moving at least one of the compartment members so as to bring the first and second compartment members into side-by-side relationship.
12. The method of claim 7 wherein at least one of the tabs of a respective compartment member overlies the other compartment member.
13. The method of claim 7 wherein at least one of the tabs of a respective compartment member underlies the other compartment member.
Description

This application is a continuation-in-part of application Ser. No. 07/756,851 filed Sep. 9, 1991, abandoned.

BACKGROUND OF THE INVENTION

1. Field of the Invention

The present invention pertains to paperboard cartons, and in particular to cartons having separate, divisible compartments.

2. Description of the Related Art

Attempts have been made to provide a divisible package, one having multiple compartments which are separable one from the other. For example, U.S. Pat. No. 3,101,880 discloses a carton formed from an integral blank which has two compartments side-by-side, which are joined together. The two compartments are covered by flaps which are common to both compartments. Medial portions of the carton sidewalls are slotted throughout their entire height, with the slots extending partly into the upper and lower closure flaps. Thus, the slots extend partly into the top of the completed carton and partly into the bottom of the completed carton. To divide the compartments of the carton, the top and bottom portions of the carton are cut between the ends of the slots. Although mention is made that perforations could extend between the slot ends, such perforations are not desired because of the possibility of a premature rupture of the carton compartments if the carton is roughly handled. Thus, a user would have to cut both the top and bottom of the carton and a reduction of this effort in separating the compartments is desired. Also, after the carton compartments are cut apart, each resulting compartment has an upper end secured with only three overlapping flaps, on three of the four sidewalls of the resulting carton compartment. Thus, one side of the carton is left exposed at its upper corner. While this may not present a particular problem for packaging canned goods, other applications are more demanding and complete sealing of the carton is sometimes required. Further, the carton blank of U.S. Pat. No. 3,101,880 does not lend itself to economical automated fabrication and improvements in the fabrication of cartons, leading to cost reductions, are becoming increasingly essential if a marketing advantage is to be maintained.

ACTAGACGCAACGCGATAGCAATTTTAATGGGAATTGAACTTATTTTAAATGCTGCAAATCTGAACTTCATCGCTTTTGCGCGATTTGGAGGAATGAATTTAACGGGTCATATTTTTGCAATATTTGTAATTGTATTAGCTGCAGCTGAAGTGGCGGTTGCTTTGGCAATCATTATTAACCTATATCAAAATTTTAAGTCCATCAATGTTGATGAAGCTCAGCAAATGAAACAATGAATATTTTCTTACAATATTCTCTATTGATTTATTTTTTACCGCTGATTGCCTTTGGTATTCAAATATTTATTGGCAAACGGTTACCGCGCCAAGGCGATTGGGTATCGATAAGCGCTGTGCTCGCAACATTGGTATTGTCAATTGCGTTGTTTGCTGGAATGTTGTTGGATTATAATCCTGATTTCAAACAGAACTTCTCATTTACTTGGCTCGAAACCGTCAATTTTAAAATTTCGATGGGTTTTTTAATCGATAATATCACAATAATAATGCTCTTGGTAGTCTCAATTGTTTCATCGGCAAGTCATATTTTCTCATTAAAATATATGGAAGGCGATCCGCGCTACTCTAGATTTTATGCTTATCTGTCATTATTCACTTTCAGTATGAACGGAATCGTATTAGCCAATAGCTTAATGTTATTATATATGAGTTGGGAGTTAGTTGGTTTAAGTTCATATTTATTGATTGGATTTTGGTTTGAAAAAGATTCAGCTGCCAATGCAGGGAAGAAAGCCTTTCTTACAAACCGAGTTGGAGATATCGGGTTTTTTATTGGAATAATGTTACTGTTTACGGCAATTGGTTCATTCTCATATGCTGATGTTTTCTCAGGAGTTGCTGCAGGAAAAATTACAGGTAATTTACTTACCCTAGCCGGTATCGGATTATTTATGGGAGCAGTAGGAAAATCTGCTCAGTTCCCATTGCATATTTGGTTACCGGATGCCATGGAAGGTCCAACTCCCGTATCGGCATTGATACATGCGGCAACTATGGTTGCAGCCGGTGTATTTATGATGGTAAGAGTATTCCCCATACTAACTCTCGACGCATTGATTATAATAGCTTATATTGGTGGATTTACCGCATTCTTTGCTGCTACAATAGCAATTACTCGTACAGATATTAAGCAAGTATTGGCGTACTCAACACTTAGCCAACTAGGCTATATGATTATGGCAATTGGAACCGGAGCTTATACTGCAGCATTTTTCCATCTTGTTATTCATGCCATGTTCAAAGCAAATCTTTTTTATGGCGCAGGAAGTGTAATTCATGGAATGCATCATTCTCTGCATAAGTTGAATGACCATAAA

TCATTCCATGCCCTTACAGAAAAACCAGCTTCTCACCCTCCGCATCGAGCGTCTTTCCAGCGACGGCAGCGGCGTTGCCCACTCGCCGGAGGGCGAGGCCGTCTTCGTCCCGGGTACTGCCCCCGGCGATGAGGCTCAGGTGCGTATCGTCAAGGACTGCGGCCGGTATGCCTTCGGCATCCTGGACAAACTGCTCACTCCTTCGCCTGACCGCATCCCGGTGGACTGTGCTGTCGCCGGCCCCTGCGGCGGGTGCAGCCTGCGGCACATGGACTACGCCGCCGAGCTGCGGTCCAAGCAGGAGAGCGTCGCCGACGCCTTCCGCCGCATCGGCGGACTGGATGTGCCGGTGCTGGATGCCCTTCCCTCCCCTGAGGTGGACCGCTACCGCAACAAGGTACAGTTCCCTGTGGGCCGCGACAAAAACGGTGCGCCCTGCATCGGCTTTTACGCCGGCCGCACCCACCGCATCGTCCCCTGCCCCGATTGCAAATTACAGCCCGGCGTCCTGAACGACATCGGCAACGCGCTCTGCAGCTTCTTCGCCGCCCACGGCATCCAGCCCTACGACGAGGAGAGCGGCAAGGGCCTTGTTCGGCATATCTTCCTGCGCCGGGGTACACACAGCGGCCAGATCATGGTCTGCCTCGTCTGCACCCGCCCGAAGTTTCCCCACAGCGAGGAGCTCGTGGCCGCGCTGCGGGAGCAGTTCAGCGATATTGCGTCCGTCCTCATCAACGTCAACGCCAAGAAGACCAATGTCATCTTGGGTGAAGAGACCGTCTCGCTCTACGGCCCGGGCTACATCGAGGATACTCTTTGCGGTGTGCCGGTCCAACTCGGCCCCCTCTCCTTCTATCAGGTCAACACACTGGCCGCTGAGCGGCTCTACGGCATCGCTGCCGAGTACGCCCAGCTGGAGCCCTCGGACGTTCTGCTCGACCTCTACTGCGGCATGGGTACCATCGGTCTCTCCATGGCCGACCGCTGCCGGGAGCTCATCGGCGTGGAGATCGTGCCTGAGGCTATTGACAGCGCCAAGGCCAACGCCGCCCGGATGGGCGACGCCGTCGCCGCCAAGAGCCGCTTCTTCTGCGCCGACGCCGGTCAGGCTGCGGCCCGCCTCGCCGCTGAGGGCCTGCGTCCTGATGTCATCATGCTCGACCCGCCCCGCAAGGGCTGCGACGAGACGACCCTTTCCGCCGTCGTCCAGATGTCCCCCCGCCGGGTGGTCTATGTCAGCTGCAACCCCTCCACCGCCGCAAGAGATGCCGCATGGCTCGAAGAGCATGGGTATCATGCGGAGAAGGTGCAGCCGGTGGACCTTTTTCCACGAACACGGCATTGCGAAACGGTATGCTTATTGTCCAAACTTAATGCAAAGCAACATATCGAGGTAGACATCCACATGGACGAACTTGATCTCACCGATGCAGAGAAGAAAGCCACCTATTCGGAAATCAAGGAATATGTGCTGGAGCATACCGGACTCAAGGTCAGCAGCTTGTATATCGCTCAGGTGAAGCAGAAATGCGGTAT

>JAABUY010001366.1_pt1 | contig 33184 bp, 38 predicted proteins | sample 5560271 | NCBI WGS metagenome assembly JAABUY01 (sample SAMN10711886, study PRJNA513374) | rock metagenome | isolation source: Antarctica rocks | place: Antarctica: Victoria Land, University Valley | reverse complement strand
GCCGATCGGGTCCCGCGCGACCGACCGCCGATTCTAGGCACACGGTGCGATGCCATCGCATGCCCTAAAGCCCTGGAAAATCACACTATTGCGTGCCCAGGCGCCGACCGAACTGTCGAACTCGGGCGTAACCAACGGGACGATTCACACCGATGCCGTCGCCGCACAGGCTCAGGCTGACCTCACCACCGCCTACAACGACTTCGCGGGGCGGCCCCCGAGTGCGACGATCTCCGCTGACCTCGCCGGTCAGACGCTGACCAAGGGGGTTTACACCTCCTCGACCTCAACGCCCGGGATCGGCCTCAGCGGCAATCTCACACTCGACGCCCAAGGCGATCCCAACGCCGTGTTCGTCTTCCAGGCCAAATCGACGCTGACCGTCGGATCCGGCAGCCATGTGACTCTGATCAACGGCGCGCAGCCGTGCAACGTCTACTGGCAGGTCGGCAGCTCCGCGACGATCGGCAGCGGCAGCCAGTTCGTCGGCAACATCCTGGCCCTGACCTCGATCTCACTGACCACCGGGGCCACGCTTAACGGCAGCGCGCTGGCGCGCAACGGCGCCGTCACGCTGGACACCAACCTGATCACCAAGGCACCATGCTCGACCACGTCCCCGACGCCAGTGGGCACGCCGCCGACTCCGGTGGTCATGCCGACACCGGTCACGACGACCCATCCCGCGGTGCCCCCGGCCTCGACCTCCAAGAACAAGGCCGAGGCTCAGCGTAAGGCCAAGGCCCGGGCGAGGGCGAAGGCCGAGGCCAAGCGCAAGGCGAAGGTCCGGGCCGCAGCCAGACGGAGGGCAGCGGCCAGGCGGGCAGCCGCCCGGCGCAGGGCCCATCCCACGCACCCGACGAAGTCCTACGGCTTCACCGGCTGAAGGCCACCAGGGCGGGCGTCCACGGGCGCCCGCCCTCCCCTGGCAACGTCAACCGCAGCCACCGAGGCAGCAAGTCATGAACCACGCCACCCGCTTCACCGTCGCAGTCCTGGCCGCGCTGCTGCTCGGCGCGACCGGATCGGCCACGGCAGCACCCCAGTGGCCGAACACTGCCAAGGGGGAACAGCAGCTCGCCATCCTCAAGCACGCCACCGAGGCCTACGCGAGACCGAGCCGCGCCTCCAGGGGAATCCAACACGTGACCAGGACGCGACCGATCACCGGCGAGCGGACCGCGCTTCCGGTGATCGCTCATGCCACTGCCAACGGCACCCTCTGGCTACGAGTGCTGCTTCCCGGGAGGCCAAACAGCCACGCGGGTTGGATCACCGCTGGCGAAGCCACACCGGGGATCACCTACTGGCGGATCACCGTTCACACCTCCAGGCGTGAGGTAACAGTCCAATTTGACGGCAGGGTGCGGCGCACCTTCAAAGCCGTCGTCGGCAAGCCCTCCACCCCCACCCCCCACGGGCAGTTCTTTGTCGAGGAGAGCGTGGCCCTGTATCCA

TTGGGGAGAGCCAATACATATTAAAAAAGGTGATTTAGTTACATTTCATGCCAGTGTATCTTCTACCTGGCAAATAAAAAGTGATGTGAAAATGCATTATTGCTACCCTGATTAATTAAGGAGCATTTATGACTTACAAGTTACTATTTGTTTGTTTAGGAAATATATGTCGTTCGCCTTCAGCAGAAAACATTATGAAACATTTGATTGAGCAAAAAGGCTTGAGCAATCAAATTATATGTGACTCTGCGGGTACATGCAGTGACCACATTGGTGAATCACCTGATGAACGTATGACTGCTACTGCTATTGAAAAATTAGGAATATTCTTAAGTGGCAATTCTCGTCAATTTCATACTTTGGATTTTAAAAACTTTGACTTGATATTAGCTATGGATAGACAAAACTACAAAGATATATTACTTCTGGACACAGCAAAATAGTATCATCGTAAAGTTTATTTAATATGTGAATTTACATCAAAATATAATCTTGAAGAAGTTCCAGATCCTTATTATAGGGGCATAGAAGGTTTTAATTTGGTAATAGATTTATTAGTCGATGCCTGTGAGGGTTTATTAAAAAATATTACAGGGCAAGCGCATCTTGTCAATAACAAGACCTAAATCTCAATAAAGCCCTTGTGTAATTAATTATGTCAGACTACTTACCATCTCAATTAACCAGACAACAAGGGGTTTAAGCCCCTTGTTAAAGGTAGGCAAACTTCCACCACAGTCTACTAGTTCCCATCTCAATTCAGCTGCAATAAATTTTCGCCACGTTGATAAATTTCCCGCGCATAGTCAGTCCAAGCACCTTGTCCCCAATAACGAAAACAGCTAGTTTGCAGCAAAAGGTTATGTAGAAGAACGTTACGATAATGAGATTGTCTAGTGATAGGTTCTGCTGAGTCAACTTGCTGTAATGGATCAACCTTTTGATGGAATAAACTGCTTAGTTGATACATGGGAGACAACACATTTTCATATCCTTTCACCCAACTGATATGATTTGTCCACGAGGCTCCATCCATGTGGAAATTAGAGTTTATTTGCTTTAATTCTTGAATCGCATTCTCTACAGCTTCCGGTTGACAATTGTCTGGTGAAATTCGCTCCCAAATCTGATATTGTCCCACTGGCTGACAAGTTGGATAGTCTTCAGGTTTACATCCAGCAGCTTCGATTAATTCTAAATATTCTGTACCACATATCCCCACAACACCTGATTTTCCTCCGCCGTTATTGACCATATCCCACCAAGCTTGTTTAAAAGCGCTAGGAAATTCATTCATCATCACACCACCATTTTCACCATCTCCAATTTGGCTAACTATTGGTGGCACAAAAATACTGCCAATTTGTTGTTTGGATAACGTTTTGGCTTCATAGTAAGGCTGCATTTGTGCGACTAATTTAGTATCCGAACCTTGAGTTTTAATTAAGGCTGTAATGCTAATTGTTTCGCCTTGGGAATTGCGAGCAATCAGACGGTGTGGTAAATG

U.S. Pat. Nos. 3,099,380 and 3,677,458 each disclose a pair of completely formed cartons joined together by a single line of perforation formed in a panel which is common to both cartons. However, these cartons are directed to users having specialized requirements and are not suitable for broader applications. For example, U.S. Pat. No. 3,677,458 has an upper end with carrying handles formed in the top wall of the carton, that wall perforated for subsequent division of the carton into two half portions. Dust intrusion is not an important factor since striking of the handles out of the plane of the upper compartment wall exposes the contents of the carton to dust intrusion. Further, flaps for filling and emptying the carton are located on the endwalls of the carton, an arrangement which is sometimes not desired.

U.S. Pat. No. 2,327,529 discloses a pair of cartons joined side-by-side by lines of perforation formed in a panel common to both cartons. The lines of perforation are formed on two opposed sidewalls of the carton requiring the connected compartments to be severed at the line of perforation, with a cutting instrument or the like, since it would be difficult to tear the compartments apart.

U.S. Pat. Nos. 2,634,041 and 2,651,449 have partially overlapping top flaps for securing separately formed carton compartments together. The overlying flaps are of irregular configuration and are not believed to be suitable for economical automated fabrication.

U.S. Pat. Nos. 2,046,751; 2,686,000; 3,365,109; 4,083,879; and 4,467,923 are directed to divisible cartons of irregular special-purpose construction, unsuitable for general purpose use.

Improved carton constructions and methods of fabrication, which overcome the deficiencies above and other deficiencies in prior art visible cartons are still being sought.

SUMMARY OF THE INVENTION

It is an object according to the present invention to provide a divisible carton, having two or more compartments joined together by a line of perforation, which can be torn apart to form separate carton constructions.